ARM is set launch a new, entry-level version of its Mali graphics processor that will power low-cost Android tablets. This will increase the market for budget end Android Tablets.The GPU will be called the Mali-450 and is designed to help manufacturers to produce tablets that cost less than market-leading products like Apple’s iPad, and at the same time to provide good enough graphics power to keep most users satisfied. The 450 is cheaper, but offers reasonable graphics performance for most of your needs and occupy less die space.
The new GPU is equipped with up to eight cores and offers double the performance of its predecessor, which is the Mali-400 that has up to four cores only. The Mali-450 is expected to make its mark in tablets in the first half of next year. ARM will offer the Mali-T600 family for higher-end devices, and the Mali-400 family, including the 450, for the low end tablets.
Both of these GPU families of tablets can do gaming and video playback, but only the higher-end model can do computational graphics, which involves tasks like matching points on two images to do facial recognition, or stitching photographs together into a panorama.
ARM is already a big player in providing CPU used in most tablets and smartphones but it’s a relative newcomer to graphics department. ARM has entered the GPU market in 2006 when it bought Norwegian chip maker Falanx.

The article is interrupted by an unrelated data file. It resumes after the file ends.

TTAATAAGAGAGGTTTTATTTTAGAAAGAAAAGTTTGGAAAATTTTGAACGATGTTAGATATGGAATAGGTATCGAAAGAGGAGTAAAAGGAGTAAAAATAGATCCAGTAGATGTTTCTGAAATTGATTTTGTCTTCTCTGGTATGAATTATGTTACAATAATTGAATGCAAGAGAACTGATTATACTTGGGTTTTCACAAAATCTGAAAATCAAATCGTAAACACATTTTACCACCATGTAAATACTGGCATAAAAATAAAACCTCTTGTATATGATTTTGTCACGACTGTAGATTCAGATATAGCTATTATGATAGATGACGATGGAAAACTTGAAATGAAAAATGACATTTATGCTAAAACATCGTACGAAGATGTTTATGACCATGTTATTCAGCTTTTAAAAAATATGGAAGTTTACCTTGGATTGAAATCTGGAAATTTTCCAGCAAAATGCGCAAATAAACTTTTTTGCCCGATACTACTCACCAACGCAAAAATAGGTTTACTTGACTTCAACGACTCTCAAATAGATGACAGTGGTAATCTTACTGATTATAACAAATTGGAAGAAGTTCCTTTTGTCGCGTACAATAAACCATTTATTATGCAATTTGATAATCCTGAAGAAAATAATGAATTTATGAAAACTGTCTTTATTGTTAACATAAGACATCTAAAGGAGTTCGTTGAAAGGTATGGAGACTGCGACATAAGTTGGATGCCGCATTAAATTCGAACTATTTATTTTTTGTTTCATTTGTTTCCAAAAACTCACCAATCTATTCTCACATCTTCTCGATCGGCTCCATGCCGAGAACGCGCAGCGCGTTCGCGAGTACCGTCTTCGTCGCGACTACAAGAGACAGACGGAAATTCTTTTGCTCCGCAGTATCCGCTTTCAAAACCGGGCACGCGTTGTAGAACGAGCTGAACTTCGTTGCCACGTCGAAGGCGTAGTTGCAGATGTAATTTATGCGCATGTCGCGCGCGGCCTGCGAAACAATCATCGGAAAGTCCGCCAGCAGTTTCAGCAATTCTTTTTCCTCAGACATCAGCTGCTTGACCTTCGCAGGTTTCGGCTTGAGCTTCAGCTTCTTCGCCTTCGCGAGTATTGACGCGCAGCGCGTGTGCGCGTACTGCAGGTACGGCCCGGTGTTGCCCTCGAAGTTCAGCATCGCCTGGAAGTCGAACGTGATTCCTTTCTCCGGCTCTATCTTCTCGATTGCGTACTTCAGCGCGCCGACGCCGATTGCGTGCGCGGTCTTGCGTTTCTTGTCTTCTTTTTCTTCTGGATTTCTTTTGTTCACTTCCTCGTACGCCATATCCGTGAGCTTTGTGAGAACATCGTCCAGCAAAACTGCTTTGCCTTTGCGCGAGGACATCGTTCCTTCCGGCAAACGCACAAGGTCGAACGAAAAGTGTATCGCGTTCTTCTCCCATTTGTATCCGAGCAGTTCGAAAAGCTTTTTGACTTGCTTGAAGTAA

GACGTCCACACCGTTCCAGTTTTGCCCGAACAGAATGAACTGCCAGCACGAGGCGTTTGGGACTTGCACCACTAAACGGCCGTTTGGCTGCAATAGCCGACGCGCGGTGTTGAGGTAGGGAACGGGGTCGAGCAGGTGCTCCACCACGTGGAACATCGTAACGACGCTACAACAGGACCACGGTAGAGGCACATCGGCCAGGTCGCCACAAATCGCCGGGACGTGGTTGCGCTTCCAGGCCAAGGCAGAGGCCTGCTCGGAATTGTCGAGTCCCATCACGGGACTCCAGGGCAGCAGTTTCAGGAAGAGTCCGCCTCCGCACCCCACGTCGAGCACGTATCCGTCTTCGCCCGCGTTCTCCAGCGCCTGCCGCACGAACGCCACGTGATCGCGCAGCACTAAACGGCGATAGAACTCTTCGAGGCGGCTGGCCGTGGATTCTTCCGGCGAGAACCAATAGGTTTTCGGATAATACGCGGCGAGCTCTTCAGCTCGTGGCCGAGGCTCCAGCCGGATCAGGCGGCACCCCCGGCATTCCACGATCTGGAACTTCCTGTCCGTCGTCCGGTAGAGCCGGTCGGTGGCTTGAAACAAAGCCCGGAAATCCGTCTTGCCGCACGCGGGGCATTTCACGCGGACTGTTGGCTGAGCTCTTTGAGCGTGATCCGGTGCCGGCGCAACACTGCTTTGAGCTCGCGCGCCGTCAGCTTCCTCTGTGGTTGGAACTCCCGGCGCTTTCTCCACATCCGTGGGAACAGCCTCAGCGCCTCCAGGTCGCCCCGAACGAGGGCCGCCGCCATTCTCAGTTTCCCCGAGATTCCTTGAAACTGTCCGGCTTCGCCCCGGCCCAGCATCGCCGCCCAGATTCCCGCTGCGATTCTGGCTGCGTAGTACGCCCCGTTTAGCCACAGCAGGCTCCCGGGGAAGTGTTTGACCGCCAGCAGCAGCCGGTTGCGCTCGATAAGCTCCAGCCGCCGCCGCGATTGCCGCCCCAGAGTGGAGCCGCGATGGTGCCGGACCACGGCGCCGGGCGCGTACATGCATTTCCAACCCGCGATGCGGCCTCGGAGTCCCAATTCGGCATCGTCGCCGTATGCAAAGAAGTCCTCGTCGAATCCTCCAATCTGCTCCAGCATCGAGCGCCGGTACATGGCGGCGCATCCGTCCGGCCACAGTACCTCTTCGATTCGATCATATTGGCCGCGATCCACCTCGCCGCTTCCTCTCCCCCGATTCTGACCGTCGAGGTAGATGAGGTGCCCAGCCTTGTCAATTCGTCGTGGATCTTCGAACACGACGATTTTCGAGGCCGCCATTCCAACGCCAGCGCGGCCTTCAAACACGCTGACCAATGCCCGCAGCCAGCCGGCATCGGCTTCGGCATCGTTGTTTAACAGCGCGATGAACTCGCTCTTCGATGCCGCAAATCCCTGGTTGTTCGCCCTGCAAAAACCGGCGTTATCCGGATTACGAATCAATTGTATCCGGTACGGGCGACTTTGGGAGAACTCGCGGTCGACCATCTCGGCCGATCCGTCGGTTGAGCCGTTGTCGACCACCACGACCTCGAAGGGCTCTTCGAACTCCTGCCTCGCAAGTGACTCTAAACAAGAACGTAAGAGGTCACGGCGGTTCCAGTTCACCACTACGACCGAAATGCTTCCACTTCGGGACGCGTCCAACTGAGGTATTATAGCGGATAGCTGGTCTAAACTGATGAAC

The GPUs in Apple’s iOS devices are based on a design by ARM’s U.K. rival Imagination Technologies. ARM is the leading supplier of GPU in Android-based devices. About 20 percent of the smartphones and more than half of Android tablets GPU’s are being supplied by ARM. ARM expects its licensees to sell about 100 million Mali GPUs this year, up from 48 million in 2011.
The most popular and well known smartphone with an ARM GPU is the Samsung Galaxy SII, which is powered by the Mali-400 GPU. The Galaxy SIII will use the higher-end T604. The Mali-T658 was announced in November and should make it presence iin phones and tablets in the first half of next year.